It is also important not to confuse the condition with a related post-finasteride syndrome. It occurs in men taking urinary retention medications (5-α reductase inhibitor drugs), such as finasteride (Propecia, Propecia Pro-Pak, Proscar) and dutasteride (Avodart), and is also characterized by sexual dysfunction.
Isotretinoin (Absorica, Zenatane, Myorisan, Claravis, and Amnesteem), used to treat severe acne, is another drug that can cause anejaculation and decreased fertility.
Even if the condition is diagnosed, there are unfortunately no effective treatments at the time of writing this article.
Low-power laser irradiation and phototherapy (directed toward the scrotal skin and the shaft of the penis) have shown promising results (improved penile sensitivity with no relief of anejaculation and erectile dysfunction). However, there’s still no definitive treatment for PSSD.
Drugs that have been tested for PSSD include:
- 5HT1 agonists (buspirone)
- a 5HT1A antagonist – 70% improvement in penile erection that had been impaired by fluoxetine use (study on rats)
- 5HT2 and 5HT3 antagonists (trazodone and mirtazapine) – can induce a prolonged erection of the penis and increase libido in normal people but has little to no effect in patients with PSSD.
- dopamine agonists (pramipexole and cabergoline) – little benefit reported
- a dopaminergic antidepressant (amineptine) – only 4% of patients who had switched to amineptine suffered from sexual dysfunction after 6 months compared to more than 50% of those who remained with SSRIs
- sildenafil, vardenafil, and other phosphodiesterase type-5 inhibitors and testosterone – no improvement
- donepezil (Aricept)
- metformin (Glucophage, Riomet, Glumetza)
Cognitive-behavioral therapy, often involving the patients’ partners, also has been used for PSSD. It is especially beneficial for dealing with negative thoughts (e.g., sexual inadequacy and low self-esteem), which often develop in PSSD sufferers, providing emotional and psychological support for patients and their partners.
Are there any natural remedies to try for PSSD?
Saffron was anecdotally reported to improve the sexual side effects of SSRIs (including improving sexual arousal and lubrication).
I would also suggest looking into Yohimbine, which seems to work for some people.
To recommend a herbal formula for PSSD, I would have to consider each patient’s idiosyncratic symptoms.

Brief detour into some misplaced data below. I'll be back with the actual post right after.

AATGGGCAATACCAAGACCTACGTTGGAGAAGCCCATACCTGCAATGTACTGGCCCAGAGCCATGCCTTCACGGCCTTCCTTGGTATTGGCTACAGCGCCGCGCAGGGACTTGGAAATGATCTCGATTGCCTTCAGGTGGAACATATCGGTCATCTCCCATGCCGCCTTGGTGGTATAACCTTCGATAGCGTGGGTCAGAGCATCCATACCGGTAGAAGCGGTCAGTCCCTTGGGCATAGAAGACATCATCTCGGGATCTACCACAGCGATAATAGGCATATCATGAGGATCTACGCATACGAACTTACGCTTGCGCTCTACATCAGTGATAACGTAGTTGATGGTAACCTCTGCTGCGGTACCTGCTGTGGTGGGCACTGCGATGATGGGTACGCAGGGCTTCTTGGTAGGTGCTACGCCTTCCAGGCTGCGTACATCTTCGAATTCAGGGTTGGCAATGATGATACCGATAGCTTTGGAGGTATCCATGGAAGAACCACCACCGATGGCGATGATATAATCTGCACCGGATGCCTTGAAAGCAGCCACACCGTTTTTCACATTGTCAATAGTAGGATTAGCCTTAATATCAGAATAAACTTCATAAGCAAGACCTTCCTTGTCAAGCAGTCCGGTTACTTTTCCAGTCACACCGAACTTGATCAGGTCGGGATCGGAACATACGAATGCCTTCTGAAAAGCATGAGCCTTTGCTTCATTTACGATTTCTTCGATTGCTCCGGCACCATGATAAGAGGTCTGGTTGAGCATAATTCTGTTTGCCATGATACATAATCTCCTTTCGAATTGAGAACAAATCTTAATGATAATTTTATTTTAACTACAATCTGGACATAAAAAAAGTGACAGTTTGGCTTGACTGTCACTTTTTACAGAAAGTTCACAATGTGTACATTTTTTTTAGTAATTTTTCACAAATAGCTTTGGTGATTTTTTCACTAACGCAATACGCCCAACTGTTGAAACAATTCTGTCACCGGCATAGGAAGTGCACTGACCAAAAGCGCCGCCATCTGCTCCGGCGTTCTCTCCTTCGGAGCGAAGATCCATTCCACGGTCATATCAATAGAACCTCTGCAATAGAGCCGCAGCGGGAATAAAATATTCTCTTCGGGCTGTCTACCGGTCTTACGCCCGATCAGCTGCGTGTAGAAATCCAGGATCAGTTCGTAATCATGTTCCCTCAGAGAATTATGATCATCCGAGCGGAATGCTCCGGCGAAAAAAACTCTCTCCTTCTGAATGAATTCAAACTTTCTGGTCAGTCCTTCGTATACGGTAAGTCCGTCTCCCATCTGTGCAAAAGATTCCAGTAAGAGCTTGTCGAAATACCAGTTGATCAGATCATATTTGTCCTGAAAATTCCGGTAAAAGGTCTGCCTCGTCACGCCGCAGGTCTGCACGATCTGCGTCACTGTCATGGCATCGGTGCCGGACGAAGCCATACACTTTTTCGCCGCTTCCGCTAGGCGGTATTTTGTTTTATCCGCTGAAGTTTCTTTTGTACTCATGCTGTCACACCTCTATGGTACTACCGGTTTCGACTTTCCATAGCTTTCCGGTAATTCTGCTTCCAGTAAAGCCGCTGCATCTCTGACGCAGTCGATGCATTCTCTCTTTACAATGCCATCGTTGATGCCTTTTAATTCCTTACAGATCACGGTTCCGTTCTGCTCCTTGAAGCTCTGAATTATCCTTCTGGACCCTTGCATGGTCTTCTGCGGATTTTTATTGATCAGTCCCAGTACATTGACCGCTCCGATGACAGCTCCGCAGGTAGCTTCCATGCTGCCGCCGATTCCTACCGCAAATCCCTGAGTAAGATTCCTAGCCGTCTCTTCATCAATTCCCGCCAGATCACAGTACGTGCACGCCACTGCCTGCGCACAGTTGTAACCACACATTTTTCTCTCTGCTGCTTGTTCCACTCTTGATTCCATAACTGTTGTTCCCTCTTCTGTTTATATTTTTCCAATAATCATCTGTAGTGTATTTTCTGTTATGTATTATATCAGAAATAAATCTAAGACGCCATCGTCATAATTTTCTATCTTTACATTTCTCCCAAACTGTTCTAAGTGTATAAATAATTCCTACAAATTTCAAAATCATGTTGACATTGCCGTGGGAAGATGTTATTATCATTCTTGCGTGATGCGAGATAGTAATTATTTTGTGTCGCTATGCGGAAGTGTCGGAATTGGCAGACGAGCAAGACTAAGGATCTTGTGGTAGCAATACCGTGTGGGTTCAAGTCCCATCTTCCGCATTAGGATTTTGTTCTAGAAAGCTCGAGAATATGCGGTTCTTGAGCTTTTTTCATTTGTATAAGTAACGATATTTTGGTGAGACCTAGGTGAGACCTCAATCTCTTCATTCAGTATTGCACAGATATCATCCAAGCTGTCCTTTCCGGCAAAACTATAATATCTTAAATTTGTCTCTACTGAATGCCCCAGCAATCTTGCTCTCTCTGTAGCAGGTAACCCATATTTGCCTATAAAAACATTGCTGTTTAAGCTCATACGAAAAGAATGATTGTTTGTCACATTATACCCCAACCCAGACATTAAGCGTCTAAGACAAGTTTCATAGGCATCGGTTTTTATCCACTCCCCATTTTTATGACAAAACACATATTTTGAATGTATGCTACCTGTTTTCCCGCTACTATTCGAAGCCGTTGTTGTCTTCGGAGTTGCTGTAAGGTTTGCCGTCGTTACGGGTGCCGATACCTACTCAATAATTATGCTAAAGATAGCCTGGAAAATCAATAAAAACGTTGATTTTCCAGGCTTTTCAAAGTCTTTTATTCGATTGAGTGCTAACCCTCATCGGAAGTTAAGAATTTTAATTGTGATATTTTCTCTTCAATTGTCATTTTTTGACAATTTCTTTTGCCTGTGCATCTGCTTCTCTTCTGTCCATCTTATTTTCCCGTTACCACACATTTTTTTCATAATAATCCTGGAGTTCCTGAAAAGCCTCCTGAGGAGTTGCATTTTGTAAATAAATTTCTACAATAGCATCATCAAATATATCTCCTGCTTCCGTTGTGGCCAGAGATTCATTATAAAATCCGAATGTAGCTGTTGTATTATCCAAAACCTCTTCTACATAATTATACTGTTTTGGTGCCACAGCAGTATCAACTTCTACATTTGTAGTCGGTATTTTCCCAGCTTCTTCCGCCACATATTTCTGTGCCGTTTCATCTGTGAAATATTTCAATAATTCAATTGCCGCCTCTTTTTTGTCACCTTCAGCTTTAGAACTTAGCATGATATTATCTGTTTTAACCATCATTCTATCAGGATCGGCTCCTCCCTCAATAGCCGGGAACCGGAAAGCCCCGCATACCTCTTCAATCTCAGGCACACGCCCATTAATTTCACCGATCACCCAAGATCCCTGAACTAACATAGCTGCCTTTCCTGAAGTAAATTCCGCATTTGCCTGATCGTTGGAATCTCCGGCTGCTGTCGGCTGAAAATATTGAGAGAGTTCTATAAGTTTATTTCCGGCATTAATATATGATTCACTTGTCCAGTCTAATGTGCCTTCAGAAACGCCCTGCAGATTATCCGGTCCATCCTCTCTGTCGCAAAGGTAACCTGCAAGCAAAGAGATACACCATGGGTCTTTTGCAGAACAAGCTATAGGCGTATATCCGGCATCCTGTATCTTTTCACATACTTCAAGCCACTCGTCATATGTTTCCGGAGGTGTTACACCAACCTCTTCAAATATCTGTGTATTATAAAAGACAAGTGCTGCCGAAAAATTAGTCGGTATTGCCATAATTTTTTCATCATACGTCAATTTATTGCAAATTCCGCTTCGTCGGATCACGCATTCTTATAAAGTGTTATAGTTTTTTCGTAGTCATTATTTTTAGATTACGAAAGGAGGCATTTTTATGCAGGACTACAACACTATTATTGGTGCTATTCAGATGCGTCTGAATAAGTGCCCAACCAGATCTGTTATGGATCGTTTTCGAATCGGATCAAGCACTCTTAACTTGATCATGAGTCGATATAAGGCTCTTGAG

Here are a couple of additional tips:
- If you are in a country that allows it, cannabis (THC) is one of the most potent aphrodisiacs.
- If you are overweight, this could be aggravating your problem. Make sure to reach a normal weight.
Prevention of PSSD
Reducing the dose of SSRIs is not known to prevent PSSD.
Switching to bupropion (Wellbutrin XL, Wellbutrin SR, Forfivo XL) or nefazodone may prevent PSSD. These are antidepressants that are not known to cause any adverse sexual effects.
Adding bupropion as an adjunct therapy may be beneficial in treating SSRI-related sexual dysfunction, improving desire and frequency of sexual activity.
A side note: My intuition tells me that any damage serotonergic drugs do may be reversed with the serotonin balancer of nature: Psilocybin mushrooms. And microdosing magic mushrooms for depression instead of taking pharmaceuticals may prevent this disorder. Unfortunately, they are illegal in most of the US and the world, so it would be pretty difficult to get some of this medicine without traveling to special resorts or to cities in the US where they are decriminalized.
2022 Study – Cutting the First Turf to Heal Post-SSRI Sexual Dysfunction: A Male Retrospective Cohort Study
A 2022 article published on Medicines discusses the management of sexual dysfunction associated with selective serotonin reuptake inhibitors (SSRIs).
The authors explore different therapeutic options for managing SSRI-induced sexual dysfunction (SD), including: